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Do I need to change my policy when I rent out my home?

I own my own home but will be moving in with my girlfriend soon. I plan to rent out my place and want to know if I need to get a new landlord policy when I rent it, or if I can keep it as a homeowners policy. If I have a claim when a tenant is living there, would it be covered?

Denver, CO

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Beth Swanson

SEO Content Strategist

Credentials
  • Licensed Insurance Agent — Property and Casualty

Beth joined The Zebra in 2022 as an Associate Content Strategist. She is a licensed insurance agent whose goal is to make insurance content easy to r…

Great question! This is an important consideration if you're planning to turn your primary home into a rental. The short answer is yes, you'll need to change your homeowners policy to a landlord policy. An insurance company would likely deny a claim if the proper coverage isn't in place.

Tenants don't generally put the same level of care and maintenance into your home that you would because, frankly, it isn't their investment to worry about. However, you've spent hundreds of thousands of dollars to purchase the home and are now going to use it as an investment — so the last thing you want is to have a major issue happen to the house and lose money because you weren't carrying the right coverage.

Consider Colorado winters (or, anywhere it gets below freezing): If you have a tenant who doesn't know about insulating exterior hose bibs, opening cabinet doors under the sink, or dripping faucets when the temperatures go below zero, you could have a frozen pipe crisis to deal with. If you file a claim under a homeowners policy and the insurance company realizes that you aren't living there, you may be paying thousands in repairs out-of-pocket because the claim will get denied. A homeowners policy is meant to cover exactly that: the homeowner. Something else to consider if you have investment property is an umbrella policy, as well, for an additional layer of protection.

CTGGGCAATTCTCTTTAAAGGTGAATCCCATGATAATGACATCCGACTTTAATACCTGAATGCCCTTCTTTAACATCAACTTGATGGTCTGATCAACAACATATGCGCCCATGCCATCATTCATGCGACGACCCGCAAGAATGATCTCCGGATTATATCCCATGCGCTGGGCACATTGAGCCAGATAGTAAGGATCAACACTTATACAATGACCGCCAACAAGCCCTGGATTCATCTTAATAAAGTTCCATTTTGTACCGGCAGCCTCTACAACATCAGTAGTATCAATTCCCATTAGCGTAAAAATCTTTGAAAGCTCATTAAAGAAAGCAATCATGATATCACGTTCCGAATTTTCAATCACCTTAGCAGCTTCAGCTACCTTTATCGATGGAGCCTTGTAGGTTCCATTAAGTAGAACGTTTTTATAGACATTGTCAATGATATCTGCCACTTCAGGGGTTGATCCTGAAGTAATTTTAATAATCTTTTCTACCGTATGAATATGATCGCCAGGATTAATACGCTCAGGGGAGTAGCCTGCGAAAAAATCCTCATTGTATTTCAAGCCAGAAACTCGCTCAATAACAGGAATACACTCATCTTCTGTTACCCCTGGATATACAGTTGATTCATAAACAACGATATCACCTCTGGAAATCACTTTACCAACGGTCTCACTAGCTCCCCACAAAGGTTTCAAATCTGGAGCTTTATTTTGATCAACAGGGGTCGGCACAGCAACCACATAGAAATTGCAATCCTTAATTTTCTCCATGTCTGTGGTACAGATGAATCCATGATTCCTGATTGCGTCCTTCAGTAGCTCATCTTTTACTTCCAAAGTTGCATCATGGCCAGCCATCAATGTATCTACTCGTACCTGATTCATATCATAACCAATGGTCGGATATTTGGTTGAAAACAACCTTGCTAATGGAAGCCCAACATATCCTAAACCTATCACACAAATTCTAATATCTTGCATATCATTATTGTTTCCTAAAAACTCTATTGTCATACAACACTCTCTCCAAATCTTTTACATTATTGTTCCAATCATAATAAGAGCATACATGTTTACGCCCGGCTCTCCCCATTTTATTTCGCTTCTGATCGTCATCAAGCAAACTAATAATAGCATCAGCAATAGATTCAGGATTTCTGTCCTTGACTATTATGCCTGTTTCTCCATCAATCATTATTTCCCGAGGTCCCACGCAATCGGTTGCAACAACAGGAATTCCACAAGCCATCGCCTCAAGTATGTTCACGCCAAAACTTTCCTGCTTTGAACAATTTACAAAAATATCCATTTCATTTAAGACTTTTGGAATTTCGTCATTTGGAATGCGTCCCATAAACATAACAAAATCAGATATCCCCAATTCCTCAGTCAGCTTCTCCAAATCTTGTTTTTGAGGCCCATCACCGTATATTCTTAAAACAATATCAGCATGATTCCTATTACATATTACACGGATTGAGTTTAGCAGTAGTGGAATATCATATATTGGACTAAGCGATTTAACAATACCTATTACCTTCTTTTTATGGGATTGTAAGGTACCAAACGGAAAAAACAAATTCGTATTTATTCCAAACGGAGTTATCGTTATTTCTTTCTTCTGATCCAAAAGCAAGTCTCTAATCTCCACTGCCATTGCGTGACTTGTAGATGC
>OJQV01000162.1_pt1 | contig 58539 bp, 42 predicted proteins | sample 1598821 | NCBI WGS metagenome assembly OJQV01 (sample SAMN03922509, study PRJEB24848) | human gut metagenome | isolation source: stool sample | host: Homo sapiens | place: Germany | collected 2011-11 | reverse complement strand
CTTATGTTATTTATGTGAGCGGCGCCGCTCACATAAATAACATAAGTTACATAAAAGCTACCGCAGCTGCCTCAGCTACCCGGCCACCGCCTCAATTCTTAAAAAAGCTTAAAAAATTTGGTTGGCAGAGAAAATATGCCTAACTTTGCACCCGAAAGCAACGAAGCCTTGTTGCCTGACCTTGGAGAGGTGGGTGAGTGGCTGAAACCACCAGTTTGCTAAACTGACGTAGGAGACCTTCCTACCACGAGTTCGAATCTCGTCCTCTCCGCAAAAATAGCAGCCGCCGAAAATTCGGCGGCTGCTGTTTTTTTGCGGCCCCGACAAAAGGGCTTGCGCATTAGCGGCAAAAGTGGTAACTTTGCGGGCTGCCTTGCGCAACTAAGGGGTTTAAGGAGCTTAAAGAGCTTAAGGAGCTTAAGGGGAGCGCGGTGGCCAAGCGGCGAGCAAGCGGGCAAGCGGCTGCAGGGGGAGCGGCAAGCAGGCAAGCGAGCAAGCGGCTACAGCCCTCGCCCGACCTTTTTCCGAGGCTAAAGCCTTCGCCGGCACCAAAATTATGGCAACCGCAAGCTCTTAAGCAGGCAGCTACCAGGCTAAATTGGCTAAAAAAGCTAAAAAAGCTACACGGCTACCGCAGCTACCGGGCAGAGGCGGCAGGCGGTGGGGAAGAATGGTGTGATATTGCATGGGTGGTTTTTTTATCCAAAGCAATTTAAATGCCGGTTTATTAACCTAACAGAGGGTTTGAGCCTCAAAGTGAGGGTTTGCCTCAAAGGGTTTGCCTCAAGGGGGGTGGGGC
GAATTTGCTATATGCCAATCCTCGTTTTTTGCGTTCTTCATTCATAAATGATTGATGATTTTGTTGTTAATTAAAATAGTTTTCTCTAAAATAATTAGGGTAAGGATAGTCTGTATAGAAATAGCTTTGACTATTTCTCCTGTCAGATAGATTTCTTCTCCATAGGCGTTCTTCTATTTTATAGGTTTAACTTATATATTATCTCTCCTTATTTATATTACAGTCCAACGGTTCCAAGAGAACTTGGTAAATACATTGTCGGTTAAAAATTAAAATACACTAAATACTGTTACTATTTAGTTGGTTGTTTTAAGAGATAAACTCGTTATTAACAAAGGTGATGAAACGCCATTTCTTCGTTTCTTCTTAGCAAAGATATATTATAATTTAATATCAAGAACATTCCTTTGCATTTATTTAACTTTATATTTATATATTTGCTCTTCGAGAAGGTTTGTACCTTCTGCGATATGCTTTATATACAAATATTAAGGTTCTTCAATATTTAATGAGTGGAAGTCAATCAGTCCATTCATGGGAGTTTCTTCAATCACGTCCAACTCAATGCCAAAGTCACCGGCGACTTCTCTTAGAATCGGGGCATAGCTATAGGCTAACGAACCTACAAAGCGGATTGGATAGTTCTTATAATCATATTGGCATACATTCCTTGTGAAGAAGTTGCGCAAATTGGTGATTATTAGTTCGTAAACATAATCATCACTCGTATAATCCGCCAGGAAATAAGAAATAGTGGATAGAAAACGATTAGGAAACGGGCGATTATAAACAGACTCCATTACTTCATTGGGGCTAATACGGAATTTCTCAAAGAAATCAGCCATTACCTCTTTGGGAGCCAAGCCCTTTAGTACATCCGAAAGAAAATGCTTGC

Your tenant should have their own renters coverage to protect their belongings. Because you won't be covering their personal effects with your landlord policy, it'll probably save you money by switching policy types, which is a nice bonus. You also don't want to be guilty of misrepresenting your insurer, which is never a good idea. Feel free to call our agency at 888-444-8949 to see what a landlord policy might cost and ask any additional questions about the process.

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